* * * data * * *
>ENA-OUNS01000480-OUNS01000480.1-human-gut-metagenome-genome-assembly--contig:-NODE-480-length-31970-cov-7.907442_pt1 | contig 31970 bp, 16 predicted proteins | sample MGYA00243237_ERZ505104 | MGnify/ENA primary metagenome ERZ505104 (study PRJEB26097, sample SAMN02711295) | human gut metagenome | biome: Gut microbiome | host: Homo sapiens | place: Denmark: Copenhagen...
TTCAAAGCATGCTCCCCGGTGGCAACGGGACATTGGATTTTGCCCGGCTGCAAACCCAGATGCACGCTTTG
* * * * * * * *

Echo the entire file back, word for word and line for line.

>ENA-OUNS01000480-OUNS01000480.1-human-gut-metagenome-genome-assembly--contig:-NODE-480-length-31970-cov-7.907442_pt1 | contig 31970 bp, 16 predicted proteins | sample MGYA00243237_ERZ505104 | MGnify/ENA primary metagenome ERZ505104 (study PRJEB26097, sample SAMN02711295) | human gut metagenome | biome: Gut microbiome | host: Homo sapiens | place: Denmark: Copenhagen...
TTCAAAGCATGCTCCCCGGTGGCAACGGGACATTGGATTTTGCCCGGCTGCAAACCCAGATGCACGCTTTG